She was “tired of giving in” — because she was sick and tired of this nonsense.
“People always say that I didn’t give up my seat because I was tired, but that isn’t true. I was not tired physically, or no more tired than I usually was at the end of a working day. I was not old, although some people have an image of me as being old then. I was forty-two. No, the only tired I was, was tired of giving in.”
“It didn’t make sense”
She was sick and tired of the nonsense of segregation.
“It didn’t make sense at all, being treated so unfairly”
The Montgomery Bus Boycott was on. For they knew they had someone who could stick it through thick and thin.
The fox knows many things,
but the hedgehog knows one big thing.
They could depend on her…
On December 1, 1955, in Montgomery, Alabama, Rosa Parks refused to obey bus driver James F. Blake‘s order that she give up her seat in the colored section to a white passenger, after the white section was filled. Parks was not the first person to resist bus segregation. Others had taken similar steps in the twentieth century, including Irene Morgan in 1946, Sarah Louise Keys in 1955, and Claudette Colvin nine months before Parks. NAACP organizers believed that Parks was the best candidate for seeing through a court challenge after her arrest for civil disobedience. [Wikipedia, revised]
They knew they had the right person to persist in the fight, for they knew her character: solid, dependable, honest, hard-working, down-to-earth, no nonsense. Implicitly, they saw her Temperament: A Guardian, the Cornerstone Temperament. A cornerstone to build on. More specifically, Rosa Parks was a Protector Guardian.
Wanting to be of service to others, Protectors find great satisfaction in assisting the downtrodden, and can deal with disability and neediness in others better than any other type. They are not as outgoing and talkative as the Provider Guardians [ESFJs], and their shyness is often misjudged as stiffness, even coldness, when in truth Protectors are warm-hearted and sympathetic, giving happily of themselves to those in need.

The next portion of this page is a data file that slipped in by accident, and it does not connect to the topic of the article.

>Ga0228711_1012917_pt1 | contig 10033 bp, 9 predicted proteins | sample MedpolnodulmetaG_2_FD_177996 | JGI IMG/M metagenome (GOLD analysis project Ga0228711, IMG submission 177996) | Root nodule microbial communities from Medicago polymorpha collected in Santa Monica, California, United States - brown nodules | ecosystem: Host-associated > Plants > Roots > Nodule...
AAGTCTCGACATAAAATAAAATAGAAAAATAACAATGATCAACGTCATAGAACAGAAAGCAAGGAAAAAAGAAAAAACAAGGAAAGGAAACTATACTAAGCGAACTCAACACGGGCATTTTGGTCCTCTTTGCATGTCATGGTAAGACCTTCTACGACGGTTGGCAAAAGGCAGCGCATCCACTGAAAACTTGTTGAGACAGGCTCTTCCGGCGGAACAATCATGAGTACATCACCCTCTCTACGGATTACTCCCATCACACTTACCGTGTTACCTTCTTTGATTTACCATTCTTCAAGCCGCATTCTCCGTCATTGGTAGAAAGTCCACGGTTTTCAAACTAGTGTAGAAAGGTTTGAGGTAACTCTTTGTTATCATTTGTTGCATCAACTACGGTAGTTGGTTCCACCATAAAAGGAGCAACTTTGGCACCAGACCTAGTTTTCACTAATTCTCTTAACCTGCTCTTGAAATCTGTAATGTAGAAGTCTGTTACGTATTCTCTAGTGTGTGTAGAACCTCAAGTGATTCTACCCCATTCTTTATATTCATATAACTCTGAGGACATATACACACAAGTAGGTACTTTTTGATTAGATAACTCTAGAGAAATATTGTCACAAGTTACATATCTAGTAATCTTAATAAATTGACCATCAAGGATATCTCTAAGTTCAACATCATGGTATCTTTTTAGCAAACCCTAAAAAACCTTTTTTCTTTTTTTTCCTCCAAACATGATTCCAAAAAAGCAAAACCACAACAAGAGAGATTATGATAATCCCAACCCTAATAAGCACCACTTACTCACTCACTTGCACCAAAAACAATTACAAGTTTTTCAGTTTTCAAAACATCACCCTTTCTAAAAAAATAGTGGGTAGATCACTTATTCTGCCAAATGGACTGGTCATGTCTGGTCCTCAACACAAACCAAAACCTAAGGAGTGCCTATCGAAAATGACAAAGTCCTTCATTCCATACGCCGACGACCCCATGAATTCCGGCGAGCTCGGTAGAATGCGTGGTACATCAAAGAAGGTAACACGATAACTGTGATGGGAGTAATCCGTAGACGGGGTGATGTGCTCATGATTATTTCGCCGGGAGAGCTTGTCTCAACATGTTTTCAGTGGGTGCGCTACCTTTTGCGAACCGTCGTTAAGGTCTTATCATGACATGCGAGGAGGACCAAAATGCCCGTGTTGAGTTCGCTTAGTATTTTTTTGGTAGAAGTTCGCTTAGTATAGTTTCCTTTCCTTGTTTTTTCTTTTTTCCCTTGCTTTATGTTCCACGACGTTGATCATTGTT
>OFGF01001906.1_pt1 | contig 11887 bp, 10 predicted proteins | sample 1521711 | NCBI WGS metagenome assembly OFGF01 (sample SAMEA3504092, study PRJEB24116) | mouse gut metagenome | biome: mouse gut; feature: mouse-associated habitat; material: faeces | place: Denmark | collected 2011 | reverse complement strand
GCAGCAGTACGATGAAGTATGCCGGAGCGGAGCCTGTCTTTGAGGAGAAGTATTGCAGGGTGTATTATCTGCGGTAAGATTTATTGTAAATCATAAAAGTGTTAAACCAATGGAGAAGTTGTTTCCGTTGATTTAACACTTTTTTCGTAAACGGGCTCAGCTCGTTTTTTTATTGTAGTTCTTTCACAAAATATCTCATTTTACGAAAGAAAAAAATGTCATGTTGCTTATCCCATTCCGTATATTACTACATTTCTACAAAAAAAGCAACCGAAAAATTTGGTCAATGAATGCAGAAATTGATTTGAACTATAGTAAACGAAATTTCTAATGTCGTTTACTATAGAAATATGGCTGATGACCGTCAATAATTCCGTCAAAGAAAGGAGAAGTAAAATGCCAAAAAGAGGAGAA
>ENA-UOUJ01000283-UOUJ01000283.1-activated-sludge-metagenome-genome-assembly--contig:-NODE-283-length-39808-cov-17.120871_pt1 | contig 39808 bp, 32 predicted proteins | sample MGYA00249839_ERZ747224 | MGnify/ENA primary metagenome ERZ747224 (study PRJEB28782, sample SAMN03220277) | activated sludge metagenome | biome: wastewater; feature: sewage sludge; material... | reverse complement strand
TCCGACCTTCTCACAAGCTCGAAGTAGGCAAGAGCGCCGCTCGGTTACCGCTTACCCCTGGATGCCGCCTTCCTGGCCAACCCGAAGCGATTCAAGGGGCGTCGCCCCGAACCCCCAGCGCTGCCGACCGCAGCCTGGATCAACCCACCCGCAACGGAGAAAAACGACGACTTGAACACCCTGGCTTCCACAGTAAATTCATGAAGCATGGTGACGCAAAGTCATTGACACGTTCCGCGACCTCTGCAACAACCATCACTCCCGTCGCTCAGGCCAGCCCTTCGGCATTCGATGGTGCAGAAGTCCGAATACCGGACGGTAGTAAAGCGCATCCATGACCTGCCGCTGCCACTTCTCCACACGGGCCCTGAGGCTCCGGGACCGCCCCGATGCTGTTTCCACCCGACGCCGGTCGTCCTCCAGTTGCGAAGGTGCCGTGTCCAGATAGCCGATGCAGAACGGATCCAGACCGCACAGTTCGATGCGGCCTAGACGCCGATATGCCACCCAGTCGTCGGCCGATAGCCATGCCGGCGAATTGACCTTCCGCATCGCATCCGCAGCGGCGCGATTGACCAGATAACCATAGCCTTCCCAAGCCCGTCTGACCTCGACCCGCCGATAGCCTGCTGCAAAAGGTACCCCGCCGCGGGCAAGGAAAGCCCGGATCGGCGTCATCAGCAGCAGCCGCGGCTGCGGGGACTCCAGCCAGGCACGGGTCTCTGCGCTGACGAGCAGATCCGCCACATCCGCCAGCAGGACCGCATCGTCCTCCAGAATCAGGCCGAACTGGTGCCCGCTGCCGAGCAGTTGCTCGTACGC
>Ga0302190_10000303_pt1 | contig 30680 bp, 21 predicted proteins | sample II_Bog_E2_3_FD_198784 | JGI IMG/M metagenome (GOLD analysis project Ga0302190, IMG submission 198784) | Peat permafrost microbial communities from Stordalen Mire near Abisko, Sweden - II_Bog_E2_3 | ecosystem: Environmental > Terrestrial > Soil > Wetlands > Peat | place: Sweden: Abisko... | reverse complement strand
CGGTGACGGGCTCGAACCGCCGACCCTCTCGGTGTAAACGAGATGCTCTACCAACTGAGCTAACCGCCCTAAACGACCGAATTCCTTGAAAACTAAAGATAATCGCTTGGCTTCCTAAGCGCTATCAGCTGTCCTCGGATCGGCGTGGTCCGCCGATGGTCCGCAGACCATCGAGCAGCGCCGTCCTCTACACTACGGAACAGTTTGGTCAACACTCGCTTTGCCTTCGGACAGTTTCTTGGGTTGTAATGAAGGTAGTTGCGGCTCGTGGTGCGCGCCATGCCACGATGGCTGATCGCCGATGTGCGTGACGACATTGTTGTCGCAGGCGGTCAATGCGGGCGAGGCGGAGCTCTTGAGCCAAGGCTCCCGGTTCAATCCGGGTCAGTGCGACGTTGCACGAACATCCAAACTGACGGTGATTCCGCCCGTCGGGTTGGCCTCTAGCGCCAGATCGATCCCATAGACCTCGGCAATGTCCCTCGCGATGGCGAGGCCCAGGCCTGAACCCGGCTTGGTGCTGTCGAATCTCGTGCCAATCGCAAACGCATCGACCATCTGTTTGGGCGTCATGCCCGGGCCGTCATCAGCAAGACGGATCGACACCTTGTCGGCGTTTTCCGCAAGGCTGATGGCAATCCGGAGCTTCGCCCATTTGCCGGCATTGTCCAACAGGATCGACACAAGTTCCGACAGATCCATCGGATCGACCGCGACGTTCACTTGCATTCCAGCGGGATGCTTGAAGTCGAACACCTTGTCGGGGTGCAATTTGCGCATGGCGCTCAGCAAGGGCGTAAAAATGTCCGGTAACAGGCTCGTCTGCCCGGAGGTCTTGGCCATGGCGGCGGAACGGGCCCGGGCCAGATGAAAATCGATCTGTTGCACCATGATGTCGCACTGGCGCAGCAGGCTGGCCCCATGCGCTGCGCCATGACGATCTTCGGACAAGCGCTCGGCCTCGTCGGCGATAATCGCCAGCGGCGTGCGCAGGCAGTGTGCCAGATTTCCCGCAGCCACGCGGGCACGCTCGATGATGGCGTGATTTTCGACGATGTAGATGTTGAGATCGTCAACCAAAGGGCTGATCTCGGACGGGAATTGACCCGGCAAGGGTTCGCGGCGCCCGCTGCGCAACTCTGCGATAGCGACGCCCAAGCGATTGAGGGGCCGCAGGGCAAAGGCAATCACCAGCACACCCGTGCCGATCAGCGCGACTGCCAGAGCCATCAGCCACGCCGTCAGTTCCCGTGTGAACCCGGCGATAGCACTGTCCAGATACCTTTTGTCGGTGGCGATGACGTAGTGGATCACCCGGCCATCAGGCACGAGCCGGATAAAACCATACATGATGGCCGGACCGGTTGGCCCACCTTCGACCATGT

Their reserve ought really to be seen as an expression of their sincerity and seriousness of purpose. The most diligent of all the types, Protectors are willing to work long, hard hours quietly doing all the thankless jobs that others manage to avoid. [Please Understand Me II]
“The time I was on the bus and refused to stand up, it was principally because I felt my rights as a human being were being violated and that getting in and obeying the officers was not helping to make conditions better for me or any of the rest of us. And, it was only way I knew to let him and the, all world know that I wanted to be a respectable and respected citizen in the community.“
For, it wasn’t the first time she had an encounter with Blake.
One day in 1943, Parks boarded the bus and paid the fare. She then moved to her seat but driver James F. Blake told her to follow city rules and enter the bus again from the back door. Parks exited the bus, but before she could re-board at the rear door, Blake drove off, leaving her to walk home in the rain.
She knew that her cause was right. It had happened before, not to be forgotten Elizabeth Jennings and Ida B Wells, but this time Rosa Parks would have support that grew beyond her imagination: to the full blown Civil Rights Movement, with Martin Luther King, Jr. joining the cause directly because of her.
In December 1943, Parks became active in the Civil Rights Movement, joined the Montgomery chapter of the NAACP, and was elected volunteer secretary. She later said, “I was the only woman there, and they needed a secretary, and I was too timid to say no.” But she had recently attended the Highlander Folk School, a Tennessee center for training activists for workers’ rights and racial equality. She acted as a private citizen “tired of giving in”. Although widely honored in later years, she also suffered for her act; she was fired from her job as a seamstress in a local department store. [Wikipedia]